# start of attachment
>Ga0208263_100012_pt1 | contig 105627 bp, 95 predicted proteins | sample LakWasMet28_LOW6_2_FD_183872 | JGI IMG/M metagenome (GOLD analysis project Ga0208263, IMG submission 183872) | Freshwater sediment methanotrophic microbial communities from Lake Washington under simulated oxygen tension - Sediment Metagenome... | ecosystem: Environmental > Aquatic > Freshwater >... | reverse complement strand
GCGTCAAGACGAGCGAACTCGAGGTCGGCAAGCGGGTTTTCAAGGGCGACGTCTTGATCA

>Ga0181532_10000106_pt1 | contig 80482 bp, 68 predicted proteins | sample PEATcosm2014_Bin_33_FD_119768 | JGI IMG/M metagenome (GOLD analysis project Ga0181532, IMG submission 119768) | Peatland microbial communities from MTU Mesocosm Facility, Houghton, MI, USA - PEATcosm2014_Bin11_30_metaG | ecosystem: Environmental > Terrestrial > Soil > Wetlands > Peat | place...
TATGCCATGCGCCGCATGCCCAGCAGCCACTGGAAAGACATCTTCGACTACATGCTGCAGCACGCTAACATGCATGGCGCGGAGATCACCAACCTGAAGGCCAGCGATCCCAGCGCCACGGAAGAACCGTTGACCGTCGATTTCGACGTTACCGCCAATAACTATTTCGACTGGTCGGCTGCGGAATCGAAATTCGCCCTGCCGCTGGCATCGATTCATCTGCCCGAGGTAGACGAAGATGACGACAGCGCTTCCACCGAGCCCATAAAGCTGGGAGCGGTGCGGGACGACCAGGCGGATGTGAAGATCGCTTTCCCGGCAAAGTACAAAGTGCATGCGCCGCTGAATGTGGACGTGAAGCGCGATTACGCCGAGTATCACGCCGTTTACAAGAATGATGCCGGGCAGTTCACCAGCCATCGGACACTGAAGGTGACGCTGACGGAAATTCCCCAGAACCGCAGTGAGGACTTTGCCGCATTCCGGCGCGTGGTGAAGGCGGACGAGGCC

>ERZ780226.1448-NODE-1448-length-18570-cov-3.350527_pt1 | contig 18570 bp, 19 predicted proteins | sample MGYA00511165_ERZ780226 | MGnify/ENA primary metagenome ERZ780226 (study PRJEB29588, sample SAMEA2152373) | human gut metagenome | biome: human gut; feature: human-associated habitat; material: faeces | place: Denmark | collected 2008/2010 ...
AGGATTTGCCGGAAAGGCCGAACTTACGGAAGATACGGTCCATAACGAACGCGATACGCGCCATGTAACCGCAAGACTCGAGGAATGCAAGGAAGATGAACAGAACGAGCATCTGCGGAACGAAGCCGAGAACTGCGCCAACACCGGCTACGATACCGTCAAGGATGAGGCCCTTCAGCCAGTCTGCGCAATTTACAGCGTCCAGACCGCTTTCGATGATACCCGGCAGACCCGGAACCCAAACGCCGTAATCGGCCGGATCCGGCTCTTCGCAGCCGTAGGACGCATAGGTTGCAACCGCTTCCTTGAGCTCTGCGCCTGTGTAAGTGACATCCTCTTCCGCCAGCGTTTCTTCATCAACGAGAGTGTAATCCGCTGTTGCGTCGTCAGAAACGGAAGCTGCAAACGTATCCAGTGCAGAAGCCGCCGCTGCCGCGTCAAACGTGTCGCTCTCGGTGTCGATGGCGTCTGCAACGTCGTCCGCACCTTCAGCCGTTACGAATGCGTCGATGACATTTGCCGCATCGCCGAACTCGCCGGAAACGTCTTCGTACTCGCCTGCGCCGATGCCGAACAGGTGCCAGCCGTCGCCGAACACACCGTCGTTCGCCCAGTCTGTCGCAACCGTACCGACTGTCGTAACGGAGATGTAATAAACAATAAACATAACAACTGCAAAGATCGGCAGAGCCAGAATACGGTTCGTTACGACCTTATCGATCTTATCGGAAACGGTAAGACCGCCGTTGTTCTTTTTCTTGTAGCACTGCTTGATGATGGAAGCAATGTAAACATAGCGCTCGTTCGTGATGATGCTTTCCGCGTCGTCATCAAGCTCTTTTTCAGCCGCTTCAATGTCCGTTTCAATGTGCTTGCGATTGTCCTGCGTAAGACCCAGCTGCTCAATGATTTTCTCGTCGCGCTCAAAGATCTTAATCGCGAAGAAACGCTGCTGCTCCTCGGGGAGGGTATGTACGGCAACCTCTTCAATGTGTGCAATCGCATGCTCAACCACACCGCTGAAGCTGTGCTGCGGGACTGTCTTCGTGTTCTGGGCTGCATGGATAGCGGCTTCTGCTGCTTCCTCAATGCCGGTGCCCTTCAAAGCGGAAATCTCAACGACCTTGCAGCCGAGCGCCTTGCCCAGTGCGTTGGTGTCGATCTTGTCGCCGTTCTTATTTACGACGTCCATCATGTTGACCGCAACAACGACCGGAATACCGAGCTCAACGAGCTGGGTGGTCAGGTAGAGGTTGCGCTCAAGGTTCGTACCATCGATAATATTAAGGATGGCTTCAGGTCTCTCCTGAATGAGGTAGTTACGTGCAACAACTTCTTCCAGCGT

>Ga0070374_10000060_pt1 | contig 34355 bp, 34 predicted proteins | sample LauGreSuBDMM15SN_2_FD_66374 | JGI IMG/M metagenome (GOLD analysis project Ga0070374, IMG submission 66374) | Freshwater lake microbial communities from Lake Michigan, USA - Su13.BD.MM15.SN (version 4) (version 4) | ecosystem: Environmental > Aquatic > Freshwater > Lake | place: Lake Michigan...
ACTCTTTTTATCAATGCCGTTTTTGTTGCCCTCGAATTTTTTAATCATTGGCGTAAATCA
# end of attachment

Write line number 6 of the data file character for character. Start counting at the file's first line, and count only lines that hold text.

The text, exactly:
AGGATTTGCCGGAAAGGCCGAACTTACGGAAGATACGGTCCATAACGAACGCGATACGCGCCATGTAACCGCAAGACTCGAGGAATGCAAGGAAGATGAACAGAACGAGCATCTGCGGAACGAAGCCGAGAACTGCGCCAACACCGGCTACGATACCGTCAAGGATGAGGCCCTTCAGCCAGTCTGCGCAATTTACAGCGTCCAGACCGCTTTCGATGATACCCGGCAGACCCGGAACCCAAACGCCGTAATCGGCCGGATCCGGCTCTTCGCAGCCGTAGGACGCATAGGTTGCAACCGCTTCCTTGAGCTCTGCGCCTGTGTAAGTGACATCCTCTTCCGCCAGCGTTTCTTCATCAACGAGAGTGTAATCCGCTGTTGCGTCGTCAGAAACGGAAGCTGCAAACGTATCCAGTGCAGAAGCCGCCGCTGCCGCGTCAAACGTGTCGCTCTCGGTGTCGATGGCGTCTGCAACGTCGTCCGCACCTTCAGCCGTTACGAATGCGTCGATGACATTTGCCGCATCGCCGAACTCGCCGGAAACGTCTTCGTACTCGCCTGCGCCGATGCCGAACAGGTGCCAGCCGTCGCCGAACACACCGTCGTTCGCCCAGTCTGTCGCAACCGTACCGACTGTCGTAACGGAGATGTAATAAACAATAAACATAACAACTGCAAAGATCGGCAGAGCCAGAATACGGTTCGTTACGACCTTATCGATCTTATCGGAAACGGTAAGACCGCCGTTGTTCTTTTTCTTGTAGCACTGCTTGATGATGGAAGCAATGTAAACATAGCGCTCGTTCGTGATGATGCTTTCCGCGTCGTCATCAAGCTCTTTTTCAGCCGCTTCAATGTCCGTTTCAATGTGCTTGCGATTGTCCTGCGTAAGACCCAGCTGCTCAATGATTTTCTCGTCGCGCTCAAAGATCTTAATCGCGAAGAAACGCTGCTGCTCCTCGGGGAGGGTATGTACGGCAACCTCTTCAATGTGTGCAATCGCATGCTCAACCACACCGCTGAAGCTGTGCTGCGGGACTGTCTTCGTGTTCTGGGCTGCATGGATAGCGGCTTCTGCTGCTTCCTCAATGCCGGTGCCCTTCAAAGCGGAAATCTCAACGACCTTGCAGCCGAGCGCCTTGCCCAGTGCGTTGGTGTCGATCTTGTCGCCGTTCTTATTTACGACGTCCATCATGTTGACCGCAACAACGACCGGAATACCGAGCTCAACGAGCTGGGTGGTCAGGTAGAGGTTGCGCTCAAGGTTCGTACCATCGATAATATTAAGGATGGCTTCAGGTCTCTCCTGAATGAGGTAGTTACGTGCAACAACTTCTTCCAGCGT